Internally there is a latching mechanism and it is not fully holding the hook correctly. Since you breaker is new, you should be able to return it to the distributor you purchased it from. If it was from Amazon or E-bay, there are strict policies to have your return accepted.

              Here is a trick that may help. Doing this may loosen the pivot points on the latch.
              With the circuit breaker in the on position, slap the side on a table hard but not enough to damage it. It may turn off by itself. This sometimes will help for the circuit breaker to latch properly.

              Click image for larger version

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              Click image for larger version

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              In this video. If I don't lock the on position by pushing it down, it won't lock.

              https://www.youtube.com/watch?v=fTo2acI93XM

              Here I locked it in position and it stays on. In the third attempt. I didn't push it in so it returned.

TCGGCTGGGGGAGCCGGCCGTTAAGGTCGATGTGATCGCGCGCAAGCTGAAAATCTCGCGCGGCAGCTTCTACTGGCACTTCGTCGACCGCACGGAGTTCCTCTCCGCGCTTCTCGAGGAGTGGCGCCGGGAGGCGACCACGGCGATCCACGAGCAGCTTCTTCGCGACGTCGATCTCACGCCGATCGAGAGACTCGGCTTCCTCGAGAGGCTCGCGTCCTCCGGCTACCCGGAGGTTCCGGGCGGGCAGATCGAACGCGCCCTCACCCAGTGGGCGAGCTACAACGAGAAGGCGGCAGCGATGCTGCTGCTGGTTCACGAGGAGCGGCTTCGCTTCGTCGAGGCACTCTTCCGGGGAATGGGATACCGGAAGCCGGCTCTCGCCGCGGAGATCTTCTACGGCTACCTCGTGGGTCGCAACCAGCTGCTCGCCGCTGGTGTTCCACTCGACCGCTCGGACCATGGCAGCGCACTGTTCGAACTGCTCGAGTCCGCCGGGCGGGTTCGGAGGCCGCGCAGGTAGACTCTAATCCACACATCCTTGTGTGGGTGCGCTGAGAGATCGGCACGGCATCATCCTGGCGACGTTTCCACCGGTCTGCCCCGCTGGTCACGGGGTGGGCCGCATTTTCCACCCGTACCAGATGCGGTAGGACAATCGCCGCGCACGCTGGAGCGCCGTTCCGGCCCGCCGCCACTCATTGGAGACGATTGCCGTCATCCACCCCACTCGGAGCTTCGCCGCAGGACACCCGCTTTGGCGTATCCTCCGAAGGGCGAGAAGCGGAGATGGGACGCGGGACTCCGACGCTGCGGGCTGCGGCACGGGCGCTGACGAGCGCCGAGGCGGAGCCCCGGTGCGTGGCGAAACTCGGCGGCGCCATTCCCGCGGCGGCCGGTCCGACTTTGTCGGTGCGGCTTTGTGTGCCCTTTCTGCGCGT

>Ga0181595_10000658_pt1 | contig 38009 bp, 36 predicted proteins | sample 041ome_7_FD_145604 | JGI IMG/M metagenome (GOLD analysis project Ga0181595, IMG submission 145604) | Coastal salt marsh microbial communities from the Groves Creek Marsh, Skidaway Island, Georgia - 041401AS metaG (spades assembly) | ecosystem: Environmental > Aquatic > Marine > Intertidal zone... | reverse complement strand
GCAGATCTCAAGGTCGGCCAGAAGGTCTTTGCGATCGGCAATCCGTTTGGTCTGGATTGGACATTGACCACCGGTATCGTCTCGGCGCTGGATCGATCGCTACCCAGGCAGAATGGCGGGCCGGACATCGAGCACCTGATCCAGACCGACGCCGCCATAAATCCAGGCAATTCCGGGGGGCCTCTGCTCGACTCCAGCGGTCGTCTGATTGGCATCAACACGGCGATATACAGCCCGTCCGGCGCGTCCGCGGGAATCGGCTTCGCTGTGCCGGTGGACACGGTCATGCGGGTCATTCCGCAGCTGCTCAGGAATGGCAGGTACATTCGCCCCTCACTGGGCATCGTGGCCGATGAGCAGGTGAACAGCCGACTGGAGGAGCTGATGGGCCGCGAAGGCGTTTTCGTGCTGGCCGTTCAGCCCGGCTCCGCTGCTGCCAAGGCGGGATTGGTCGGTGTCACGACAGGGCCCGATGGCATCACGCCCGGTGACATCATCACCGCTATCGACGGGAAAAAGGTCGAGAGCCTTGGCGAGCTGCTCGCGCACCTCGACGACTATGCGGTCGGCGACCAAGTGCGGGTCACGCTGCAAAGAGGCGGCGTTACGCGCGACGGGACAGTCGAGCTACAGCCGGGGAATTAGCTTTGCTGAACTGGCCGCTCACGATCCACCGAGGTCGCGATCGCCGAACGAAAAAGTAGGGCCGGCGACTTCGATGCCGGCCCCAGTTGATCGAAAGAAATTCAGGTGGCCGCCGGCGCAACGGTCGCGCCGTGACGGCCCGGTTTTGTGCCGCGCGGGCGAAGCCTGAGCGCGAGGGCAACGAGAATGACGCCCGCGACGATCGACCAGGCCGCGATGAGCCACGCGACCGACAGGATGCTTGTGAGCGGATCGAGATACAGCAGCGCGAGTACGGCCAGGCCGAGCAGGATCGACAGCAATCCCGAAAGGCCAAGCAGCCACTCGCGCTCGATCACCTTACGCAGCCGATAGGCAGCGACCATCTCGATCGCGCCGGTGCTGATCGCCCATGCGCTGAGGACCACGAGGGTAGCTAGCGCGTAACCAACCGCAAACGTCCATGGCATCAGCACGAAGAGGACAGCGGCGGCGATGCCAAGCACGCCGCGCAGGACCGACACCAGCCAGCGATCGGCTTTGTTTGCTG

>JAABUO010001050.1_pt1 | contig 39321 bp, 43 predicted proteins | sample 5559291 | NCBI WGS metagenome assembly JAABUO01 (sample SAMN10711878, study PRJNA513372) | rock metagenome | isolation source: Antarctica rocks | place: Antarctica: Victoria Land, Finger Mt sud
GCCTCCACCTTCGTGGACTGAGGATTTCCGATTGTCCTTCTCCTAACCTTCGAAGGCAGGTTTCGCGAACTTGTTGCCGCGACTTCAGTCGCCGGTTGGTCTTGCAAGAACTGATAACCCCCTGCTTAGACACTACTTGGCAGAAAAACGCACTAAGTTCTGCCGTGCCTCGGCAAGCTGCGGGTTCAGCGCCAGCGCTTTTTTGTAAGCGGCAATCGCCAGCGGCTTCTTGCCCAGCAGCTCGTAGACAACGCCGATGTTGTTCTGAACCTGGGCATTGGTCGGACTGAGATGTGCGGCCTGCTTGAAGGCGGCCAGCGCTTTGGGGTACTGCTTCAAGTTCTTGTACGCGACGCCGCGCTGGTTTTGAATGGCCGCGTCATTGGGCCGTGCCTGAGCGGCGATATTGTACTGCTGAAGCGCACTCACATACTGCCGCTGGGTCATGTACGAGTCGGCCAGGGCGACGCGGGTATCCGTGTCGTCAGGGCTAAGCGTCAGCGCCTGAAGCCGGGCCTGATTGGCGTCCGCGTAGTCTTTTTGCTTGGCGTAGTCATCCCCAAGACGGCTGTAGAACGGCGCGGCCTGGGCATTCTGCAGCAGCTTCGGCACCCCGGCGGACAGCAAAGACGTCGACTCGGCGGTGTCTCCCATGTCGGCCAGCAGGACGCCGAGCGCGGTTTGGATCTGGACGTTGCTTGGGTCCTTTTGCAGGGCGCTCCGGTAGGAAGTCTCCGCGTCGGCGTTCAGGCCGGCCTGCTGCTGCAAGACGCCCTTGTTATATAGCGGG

https://www.youtube.com/watch?v=tCqGNRzIMO0

              Has anyone tried any Siemens main panel breaker used the PL series? Could it somehow be normal (or just tolerance issue)? Using the Westinghouse breaker teardown. I couldn't extrapolate what is wrong with the Siemens.

              I couldn't return the item. It costs $45. And a new one cost $85 shipped. So I need to know if what could possibly be wrong with the Siemens. Doesn't it use a standard latching mechanism? Any illustration of what mechanism it could be using?[/QUOTE]

              Comment


                Originally posted by jrlelectric View Post
                YOUR BREAKER IS SIMPLY DEFECTIVE,
                I tried to tell him that over 100 pages back but the rock in front of my house listens better than he does.

                -Hal

                Comment


                  Originally posted by hbiss View Post